Project description:The N-terminal regulatory domains of bacterial response regulator proteins catalyze phosphoryl transfer and function as phosphorylation-dependent regulatory switches to control the output activities of C-terminal effector domains. Structures of numerous isolated regulatory and effector domains have been determined. However, a detailed understanding of regulatory interactions among these domains has been limited by the relative paucity of structural data for intact multidomain response regulator proteins. The first multidomain structures determined, those of transcription factor NarL and methylesterase CheB, both revealed extensive interdomain interfaces. The regulatory domains obstruct access to the functional sites of the effector domains, indicating a regulatory mechanism based on inhibition. In contrast, the recently determined structure of the OmpR/PhoB homologue DrrD revealed no significant interdomain interface, suggesting that the domains are tethered by a flexible linker and lack a fixed orientation relative to each other. To address the generality of this feature, we have determined the 1.8-A resolution crystal structure of Thermotoga maritima DrrB, providing a second structure of a multidomain response regulator of the OmpR/PhoB subfamily. The structure reveals an extensive domain interface of 751 A(2) and therefore differs greatly from that observed in DrrD. Residues that are crucial players in defining the activation state of the regulatory domain contribute to this interface, implying that conformational changes associated with phosphorylation will influence these intramolecular contacts. The DrrB and DrrD structures are suggestive of different signaling mechanisms, with intramolecular communication between N- and C-terminal domains making substantially different contributions to effector domain regulation in individual members of the OmpR/PhoB family.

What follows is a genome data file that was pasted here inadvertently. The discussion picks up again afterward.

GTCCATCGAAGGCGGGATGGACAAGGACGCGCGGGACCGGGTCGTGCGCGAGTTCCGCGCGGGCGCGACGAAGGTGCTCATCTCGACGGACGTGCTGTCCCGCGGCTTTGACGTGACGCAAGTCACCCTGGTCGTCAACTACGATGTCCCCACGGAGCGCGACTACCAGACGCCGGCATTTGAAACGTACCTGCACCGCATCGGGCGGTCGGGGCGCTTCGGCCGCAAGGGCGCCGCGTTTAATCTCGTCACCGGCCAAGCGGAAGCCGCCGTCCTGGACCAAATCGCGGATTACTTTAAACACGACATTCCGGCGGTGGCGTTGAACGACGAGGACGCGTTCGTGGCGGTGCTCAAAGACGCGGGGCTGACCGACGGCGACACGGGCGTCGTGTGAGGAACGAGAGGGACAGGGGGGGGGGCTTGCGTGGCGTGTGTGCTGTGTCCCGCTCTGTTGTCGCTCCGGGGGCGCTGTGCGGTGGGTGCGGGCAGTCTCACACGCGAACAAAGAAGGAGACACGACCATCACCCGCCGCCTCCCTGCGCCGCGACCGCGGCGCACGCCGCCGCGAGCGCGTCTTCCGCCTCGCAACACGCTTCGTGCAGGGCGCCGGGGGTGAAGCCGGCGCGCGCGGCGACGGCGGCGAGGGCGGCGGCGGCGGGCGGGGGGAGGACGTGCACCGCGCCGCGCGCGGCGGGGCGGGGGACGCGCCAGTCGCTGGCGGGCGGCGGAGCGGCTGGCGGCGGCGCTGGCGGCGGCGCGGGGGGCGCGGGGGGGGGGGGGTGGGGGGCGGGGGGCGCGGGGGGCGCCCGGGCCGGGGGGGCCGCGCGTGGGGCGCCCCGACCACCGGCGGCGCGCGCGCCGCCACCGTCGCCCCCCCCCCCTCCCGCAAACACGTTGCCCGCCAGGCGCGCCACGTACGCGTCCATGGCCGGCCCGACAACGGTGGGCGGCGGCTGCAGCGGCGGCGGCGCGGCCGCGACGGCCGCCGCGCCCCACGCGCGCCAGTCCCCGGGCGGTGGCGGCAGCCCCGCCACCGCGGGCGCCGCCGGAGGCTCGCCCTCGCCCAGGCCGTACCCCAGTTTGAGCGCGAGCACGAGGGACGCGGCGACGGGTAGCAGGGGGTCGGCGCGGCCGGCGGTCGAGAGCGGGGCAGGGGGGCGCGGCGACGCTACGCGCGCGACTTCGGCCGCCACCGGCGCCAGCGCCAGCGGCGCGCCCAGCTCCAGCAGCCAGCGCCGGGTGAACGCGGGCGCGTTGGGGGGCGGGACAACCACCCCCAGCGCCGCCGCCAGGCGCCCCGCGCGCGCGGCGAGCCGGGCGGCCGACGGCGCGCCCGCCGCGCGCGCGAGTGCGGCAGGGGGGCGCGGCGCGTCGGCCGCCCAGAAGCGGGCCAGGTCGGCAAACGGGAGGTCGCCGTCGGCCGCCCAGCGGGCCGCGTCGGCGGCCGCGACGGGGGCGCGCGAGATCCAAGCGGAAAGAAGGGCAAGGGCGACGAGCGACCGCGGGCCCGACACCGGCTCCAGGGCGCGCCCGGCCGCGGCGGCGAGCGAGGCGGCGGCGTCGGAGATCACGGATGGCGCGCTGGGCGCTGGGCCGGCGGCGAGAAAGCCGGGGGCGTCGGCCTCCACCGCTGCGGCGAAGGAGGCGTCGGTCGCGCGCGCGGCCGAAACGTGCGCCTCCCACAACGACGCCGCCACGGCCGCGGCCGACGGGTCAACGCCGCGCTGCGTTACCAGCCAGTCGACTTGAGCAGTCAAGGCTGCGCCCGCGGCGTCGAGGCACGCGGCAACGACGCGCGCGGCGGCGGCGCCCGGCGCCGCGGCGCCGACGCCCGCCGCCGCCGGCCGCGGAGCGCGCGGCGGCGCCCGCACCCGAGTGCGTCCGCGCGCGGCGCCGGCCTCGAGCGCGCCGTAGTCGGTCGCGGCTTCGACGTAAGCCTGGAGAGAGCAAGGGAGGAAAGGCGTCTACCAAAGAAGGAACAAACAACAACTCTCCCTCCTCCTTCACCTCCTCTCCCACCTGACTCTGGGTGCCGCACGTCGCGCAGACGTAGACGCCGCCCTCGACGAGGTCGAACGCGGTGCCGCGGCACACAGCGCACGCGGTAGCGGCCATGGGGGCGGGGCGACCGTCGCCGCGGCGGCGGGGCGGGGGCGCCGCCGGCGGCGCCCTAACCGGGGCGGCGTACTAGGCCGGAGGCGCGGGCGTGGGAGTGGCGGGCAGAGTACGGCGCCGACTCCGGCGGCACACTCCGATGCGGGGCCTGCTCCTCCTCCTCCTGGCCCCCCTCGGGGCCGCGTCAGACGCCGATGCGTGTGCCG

Project description:Changes at the cell surface enable bacteria to survive in dynamic environments, such as diverse niches of the human host. Here, we reveal "Periscope Proteins" as a widespread mechanism of bacterial surface alteration mediated through protein length variation. Tandem arrays of highly similar folded domains can form an elongated rod-like structure; thus, variation in the number of domains determines how far an N-terminal host ligand binding domain projects from the cell surface. Supported by newly available long-read genome sequencing data, we propose that this class could contain over 50 distinct proteins, including those implicated in host colonization and biofilm formation by human pathogens. In large multidomain proteins, sequence divergence between adjacent domains appears to reduce interdomain misfolding. Periscope Proteins break this "rule," suggesting that their length variability plays an important role in regulating bacterial interactions with host surfaces, other bacteria, and the immune system.